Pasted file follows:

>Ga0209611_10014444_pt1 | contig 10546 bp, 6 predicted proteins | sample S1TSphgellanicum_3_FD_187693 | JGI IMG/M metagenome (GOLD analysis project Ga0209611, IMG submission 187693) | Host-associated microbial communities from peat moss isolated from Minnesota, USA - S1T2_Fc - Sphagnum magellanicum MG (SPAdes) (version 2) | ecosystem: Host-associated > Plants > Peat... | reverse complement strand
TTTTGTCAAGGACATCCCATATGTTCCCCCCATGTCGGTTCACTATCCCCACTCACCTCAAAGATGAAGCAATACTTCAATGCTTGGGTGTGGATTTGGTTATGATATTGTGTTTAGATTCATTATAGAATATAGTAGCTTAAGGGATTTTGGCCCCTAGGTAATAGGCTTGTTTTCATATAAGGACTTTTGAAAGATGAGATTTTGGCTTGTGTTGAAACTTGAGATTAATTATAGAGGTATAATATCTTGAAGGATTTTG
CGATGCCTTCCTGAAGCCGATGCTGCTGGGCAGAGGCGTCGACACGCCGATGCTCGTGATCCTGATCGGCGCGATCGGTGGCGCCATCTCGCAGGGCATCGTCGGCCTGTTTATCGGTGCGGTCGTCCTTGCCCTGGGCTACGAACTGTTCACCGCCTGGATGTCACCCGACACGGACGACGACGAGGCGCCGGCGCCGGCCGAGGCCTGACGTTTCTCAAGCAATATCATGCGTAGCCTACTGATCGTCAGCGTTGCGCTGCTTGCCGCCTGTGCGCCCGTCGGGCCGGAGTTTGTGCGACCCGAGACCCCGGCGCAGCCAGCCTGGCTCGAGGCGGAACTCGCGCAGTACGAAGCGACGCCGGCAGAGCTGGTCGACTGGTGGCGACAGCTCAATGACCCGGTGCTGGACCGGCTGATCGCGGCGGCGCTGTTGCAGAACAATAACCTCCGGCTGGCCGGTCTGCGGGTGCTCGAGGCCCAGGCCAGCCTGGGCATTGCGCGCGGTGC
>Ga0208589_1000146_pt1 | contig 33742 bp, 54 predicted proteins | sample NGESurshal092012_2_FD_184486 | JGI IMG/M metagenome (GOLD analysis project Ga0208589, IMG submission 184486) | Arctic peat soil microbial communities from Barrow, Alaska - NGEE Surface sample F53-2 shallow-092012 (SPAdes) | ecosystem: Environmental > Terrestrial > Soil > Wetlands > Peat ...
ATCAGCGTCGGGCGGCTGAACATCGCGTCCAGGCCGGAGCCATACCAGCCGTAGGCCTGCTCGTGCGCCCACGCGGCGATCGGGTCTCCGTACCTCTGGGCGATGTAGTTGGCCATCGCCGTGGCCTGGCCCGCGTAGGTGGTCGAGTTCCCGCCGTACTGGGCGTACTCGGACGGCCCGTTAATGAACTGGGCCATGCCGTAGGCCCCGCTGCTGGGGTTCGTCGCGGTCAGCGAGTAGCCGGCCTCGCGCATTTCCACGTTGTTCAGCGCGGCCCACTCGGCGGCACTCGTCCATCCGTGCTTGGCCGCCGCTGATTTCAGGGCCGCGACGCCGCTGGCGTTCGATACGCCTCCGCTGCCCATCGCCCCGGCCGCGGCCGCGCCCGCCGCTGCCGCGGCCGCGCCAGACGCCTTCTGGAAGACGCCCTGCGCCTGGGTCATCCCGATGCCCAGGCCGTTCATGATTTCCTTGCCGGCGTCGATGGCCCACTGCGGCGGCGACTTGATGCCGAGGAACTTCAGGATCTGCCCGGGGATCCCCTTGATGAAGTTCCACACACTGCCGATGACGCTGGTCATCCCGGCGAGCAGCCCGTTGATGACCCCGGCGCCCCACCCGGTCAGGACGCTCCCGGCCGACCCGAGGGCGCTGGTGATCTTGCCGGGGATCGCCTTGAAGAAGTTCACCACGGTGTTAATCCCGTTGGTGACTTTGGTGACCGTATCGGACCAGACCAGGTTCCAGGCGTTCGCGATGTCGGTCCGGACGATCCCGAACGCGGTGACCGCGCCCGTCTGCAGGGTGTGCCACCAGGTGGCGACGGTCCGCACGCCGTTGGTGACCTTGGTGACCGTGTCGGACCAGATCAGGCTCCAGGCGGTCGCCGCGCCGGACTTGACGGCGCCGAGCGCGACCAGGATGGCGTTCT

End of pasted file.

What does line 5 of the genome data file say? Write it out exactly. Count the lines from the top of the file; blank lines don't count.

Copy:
ATCAGCGTCGGGCGGCTGAACATCGCGTCCAGGCCGGAGCCATACCAGCCGTAGGCCTGCTCGTGCGCCCACGCGGCGATCGGGTCTCCGTACCTCTGGGCGATGTAGTTGGCCATCGCCGTGGCCTGGCCCGCGTAGGTGGTCGAGTTCCCGCCGTACTGGGCGTACTCGGACGGCCCGTTAATGAACTGGGCCATGCCGTAGGCCCCGCTGCTGGGGTTCGTCGCGGTCAGCGAGTAGCCGGCCTCGCGCATTTCCACGTTGTTCAGCGCGGCCCACTCGGCGGCACTCGTCCATCCGTGCTTGGCCGCCGCTGATTTCAGGGCCGCGACGCCGCTGGCGTTCGATACGCCTCCGCTGCCCATCGCCCCGGCCGCGGCCGCGCCCGCCGCTGCCGCGGCCGCGCCAGACGCCTTCTGGAAGACGCCCTGCGCCTGGGTCATCCCGATGCCCAGGCCGTTCATGATTTCCTTGCCGGCGTCGATGGCCCACTGCGGCGGCGACTTGATGCCGAGGAACTTCAGGATCTGCCCGGGGATCCCCTTGATGAAGTTCCACACACTGCCGATGACGCTGGTCATCCCGGCGAGCAGCCCGTTGATGACCCCGGCGCCCCACCCGGTCAGGACGCTCCCGGCCGACCCGAGGGCGCTGGTGATCTTGCCGGGGATCGCCTTGAAGAAGTTCACCACGGTGTTAATCCCGTTGGTGACTTTGGTGACCGTATCGGACCAGACCAGGTTCCAGGCGTTCGCGATGTCGGTCCGGACGATCCCGAACGCGGTGACCGCGCCCGTCTGCAGGGTGTGCCACCAGGTGGCGACGGTCCGCACGCCGTTGGTGACCTTGGTGACCGTGTCGGACCAGATCAGGCTCCAGGCGGTCGCCGCGCCGGACTTGACGGCGCCGAGCGCGACCAGGATGGCGTTCT